Verbatim: Cry for Kenya

Our family is in Kenya. What they tell us makes us fear for their lives.

kenya riots 224.88 ap (photo credit: AP)
kenya riots 224.88 ap
(photo credit: AP)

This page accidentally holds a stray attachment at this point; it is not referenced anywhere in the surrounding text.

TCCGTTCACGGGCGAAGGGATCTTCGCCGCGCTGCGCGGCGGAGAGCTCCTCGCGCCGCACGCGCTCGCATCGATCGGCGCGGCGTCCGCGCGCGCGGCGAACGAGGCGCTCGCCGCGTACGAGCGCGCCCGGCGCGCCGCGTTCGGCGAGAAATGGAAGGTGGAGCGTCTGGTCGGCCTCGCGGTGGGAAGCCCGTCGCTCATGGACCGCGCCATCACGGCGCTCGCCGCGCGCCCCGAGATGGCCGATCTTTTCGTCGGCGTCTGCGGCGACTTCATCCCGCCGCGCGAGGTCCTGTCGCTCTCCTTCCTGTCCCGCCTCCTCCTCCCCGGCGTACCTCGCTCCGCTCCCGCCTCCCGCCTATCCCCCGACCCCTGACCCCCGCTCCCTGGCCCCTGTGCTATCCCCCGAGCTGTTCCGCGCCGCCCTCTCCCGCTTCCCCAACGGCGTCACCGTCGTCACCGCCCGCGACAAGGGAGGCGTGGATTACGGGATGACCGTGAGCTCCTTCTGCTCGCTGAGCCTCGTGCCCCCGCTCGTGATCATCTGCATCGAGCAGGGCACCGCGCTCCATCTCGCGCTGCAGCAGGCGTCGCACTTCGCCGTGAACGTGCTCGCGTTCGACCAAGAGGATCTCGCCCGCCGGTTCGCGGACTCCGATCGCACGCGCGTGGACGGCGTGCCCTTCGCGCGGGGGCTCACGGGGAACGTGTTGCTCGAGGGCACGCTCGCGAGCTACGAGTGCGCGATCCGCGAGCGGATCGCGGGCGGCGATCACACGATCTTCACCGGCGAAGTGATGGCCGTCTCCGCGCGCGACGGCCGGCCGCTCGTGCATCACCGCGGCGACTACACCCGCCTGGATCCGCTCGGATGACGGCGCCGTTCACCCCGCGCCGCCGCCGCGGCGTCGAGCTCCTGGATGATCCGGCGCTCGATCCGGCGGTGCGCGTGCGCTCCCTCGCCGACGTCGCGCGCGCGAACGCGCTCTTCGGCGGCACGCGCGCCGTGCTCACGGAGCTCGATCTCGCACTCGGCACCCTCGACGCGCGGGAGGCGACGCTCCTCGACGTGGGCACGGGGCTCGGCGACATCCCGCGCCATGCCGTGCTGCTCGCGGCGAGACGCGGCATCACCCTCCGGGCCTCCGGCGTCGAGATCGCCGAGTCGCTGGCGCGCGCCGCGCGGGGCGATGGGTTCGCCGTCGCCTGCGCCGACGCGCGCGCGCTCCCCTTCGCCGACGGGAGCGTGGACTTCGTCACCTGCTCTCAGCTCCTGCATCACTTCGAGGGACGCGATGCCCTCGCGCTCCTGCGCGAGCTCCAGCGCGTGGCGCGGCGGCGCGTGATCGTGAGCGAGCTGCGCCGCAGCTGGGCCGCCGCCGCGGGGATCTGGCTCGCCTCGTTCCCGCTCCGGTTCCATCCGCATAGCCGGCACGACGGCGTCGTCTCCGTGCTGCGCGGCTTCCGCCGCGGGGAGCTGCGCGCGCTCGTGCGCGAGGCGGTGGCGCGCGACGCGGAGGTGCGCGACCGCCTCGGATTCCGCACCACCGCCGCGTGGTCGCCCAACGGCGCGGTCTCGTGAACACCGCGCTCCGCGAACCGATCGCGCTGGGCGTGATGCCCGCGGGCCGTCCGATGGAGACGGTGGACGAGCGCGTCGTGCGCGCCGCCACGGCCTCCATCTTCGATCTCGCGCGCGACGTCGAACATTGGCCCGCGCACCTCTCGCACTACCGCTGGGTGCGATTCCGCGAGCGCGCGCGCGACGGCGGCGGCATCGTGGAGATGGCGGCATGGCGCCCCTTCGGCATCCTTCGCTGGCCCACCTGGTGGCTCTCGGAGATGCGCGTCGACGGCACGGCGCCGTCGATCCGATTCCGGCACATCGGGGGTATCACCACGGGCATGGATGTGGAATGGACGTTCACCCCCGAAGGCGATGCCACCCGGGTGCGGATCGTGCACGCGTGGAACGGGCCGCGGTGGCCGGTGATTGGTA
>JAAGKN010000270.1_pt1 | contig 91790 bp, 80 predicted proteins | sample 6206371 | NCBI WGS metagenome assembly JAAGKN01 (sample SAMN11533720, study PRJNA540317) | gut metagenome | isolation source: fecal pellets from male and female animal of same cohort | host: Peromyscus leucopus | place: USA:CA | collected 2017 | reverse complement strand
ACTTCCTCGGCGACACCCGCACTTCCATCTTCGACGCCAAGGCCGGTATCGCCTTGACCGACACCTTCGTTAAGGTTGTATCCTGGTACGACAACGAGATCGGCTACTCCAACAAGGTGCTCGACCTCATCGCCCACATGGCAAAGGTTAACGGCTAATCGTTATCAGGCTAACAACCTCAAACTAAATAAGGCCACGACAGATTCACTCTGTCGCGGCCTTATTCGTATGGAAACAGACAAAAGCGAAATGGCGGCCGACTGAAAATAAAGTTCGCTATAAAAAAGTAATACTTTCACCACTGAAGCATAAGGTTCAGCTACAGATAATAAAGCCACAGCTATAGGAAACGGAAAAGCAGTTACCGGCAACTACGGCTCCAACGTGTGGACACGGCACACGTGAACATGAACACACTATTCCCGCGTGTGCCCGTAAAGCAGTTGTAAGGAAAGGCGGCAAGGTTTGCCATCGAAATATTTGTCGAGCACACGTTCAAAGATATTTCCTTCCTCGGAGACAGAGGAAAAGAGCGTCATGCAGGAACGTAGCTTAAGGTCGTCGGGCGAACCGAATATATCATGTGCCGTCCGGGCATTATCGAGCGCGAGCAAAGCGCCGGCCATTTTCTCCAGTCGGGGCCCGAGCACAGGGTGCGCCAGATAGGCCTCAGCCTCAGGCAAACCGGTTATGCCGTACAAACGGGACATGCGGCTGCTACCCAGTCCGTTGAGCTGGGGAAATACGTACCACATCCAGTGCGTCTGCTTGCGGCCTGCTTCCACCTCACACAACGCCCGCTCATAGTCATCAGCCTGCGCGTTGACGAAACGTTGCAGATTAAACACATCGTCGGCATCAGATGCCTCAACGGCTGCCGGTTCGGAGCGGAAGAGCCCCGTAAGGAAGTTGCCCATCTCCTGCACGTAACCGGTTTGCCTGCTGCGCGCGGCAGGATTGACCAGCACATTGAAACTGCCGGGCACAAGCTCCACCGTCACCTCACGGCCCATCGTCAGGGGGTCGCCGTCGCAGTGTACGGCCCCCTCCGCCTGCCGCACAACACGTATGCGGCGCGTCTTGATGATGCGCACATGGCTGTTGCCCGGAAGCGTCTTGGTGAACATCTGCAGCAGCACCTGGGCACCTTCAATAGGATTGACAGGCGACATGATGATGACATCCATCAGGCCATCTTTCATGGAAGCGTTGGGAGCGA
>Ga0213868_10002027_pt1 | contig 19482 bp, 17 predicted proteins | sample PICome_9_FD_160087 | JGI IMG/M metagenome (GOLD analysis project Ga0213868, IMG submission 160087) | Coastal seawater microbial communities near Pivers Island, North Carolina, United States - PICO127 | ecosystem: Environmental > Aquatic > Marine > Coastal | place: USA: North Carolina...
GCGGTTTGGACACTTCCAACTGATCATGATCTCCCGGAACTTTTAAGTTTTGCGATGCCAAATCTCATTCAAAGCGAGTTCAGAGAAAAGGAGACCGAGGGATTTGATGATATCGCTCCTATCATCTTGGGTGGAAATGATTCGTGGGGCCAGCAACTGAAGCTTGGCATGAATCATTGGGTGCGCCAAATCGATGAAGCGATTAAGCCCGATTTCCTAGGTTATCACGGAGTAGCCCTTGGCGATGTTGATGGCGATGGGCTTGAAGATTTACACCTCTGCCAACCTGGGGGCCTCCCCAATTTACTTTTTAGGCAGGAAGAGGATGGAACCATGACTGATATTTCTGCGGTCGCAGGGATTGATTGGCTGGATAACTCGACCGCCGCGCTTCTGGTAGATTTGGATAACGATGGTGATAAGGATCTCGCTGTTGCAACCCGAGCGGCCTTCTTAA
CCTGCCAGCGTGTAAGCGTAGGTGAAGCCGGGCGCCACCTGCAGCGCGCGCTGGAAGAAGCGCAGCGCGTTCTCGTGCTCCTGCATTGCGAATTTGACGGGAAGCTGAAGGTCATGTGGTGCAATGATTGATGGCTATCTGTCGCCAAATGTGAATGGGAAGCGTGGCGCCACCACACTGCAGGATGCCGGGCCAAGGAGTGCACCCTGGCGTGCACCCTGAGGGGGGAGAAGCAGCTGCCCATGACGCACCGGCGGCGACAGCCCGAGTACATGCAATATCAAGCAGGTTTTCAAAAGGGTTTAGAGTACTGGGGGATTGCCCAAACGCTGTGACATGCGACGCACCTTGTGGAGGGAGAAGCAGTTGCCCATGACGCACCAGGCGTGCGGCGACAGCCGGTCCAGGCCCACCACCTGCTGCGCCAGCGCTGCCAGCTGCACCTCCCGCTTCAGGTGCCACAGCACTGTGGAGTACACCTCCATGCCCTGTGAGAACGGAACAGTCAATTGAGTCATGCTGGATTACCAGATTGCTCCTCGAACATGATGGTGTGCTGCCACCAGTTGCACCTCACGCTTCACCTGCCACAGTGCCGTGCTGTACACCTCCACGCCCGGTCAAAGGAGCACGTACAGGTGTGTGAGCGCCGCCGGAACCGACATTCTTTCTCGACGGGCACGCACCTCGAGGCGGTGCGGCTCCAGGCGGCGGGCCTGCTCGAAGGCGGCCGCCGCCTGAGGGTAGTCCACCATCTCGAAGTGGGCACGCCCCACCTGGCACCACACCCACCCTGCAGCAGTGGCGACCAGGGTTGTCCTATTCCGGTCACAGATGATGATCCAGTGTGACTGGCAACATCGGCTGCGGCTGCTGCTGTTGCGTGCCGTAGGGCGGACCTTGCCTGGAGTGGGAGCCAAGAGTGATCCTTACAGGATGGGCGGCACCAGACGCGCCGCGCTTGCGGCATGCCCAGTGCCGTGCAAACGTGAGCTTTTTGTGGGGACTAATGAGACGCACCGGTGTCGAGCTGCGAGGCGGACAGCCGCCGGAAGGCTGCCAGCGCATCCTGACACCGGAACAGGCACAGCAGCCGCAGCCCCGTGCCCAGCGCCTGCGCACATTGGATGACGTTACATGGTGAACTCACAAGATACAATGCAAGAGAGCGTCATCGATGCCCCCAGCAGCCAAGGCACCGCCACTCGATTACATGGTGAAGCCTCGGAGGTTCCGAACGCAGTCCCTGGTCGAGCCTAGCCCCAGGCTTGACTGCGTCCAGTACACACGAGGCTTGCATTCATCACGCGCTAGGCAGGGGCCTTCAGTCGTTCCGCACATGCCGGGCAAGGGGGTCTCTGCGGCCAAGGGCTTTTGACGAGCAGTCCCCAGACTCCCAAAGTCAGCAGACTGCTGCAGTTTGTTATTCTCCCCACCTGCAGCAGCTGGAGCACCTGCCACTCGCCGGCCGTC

My wife and I are currently living in Los Angeles. But much of our family is in Kenya. What they tell us makes us fear for their lives - and for the country. Within the past several days, they say, there erupted a huge campaign of violence, ethnic-cleansing and tribal warfare in Kenya, stemming from the alleged rigging of presidential elections by incumbent president Mwai Kibaki. We have been told that martial law has been declared by the president. Riot-police are out in streets throughout the country. If you are out past curfew you are beaten or shot - no questions asked. Looting and rioting have decimated many of the shops in the town centers. My family is frequently left without the most basic supplies. The authorities have shut down all the radio stations; all you hear is the eerie sound of static as you scan the airwaves. The television stations are only broadcasting uninterrupted movies; no news, no announcements. Everyone in Kenya uses pre-paid calling cards for cell phones - and the president has ordered them to stop being sold. The flow of information has come to a halt. Even the land line phone network has been going down. Kibaki has cut the water supply to Nairobi (the largest and most developed city in east Africa). Power outages are frequent. President Kibaki's Kikuyu tribe has been pitted against other smaller tribes. Our family are Luo. Kikuyus are attacking and killing Luos en masse throughout the country. And, we also hear that Luo are killing Kikuyu. Kikuyus trapped Luos in a number of social clubs while people were inside and burned them down. Over 30 Kikuyu women and children sought refuge in a church after their homes were burned and a mob of youth locked them in the church and set fire to it, killing many - you probably heard about it on the news. Those who escaped were met outside by the mob, beaten, and burned to death in a garden outside the church. This is only a small fraction of the injustices being committed. But these atrocities are reminiscent of the beginnings of the genocide which took place in Rwanda - right next door. My mother-in-law in Kenya received word from a friend in government that Kibaki was about to be declared the winner of the election. It was suggested that she should rush to the grocery store because the situation was about to get very bad. She sent my cousins to buy what food she could afford. Sure enough, that night, three local social clubs our family frequents were locked up and burned down, with people inside. Luckily, most of my family was at home anticipating the violence to come. My brother-in-law lost track of his wife and children when their neighborhood was attacked and burned to the ground. He ran around the smoldering buildings, searching all night, and luckily he was able to locate them. They rushed to my mother-in-law's, passing through streets littered with bodies. They are now 14 people in a tiny, two-room apartment. They only have food for a couple more days. We hear that the stores are dangerous, if not impossible to get to, and most are shut or ransacked so there is no food anyway, and what food is left is being sold at very high prices. Gunshots are heard round the clock and throughout the night. I PAINT this picture, based on information from my family, to give an idea of the severity of the situation. From so far away, I feel helpless. Many who have watched the film Hotel Rwanda can remember that feeling of "What did we - what could we have done to prevent this?" From everything my family is telling me, this is a similar situation. I am not sure of the best remedy for it. But it is obvious that something needs to be done before the violence, civil unrest and massacres extend any further. Things may get better on their own, maybe in a few days, a few weeks, or a few months. But for each day that it doesn't, lives are lost, families are shattered and we inch closer to genocide. How many times did people assume that things would probably work themselves out in Rwanda or Somalia - and delayed pushing for action? Inaction enabled a spark to become a flame, and a flame to become an inferno. The world must act. This account reached the Jerusalem Post on Thursday. Out of fear for the safety of family in Kenya, the writer has requested anonymity.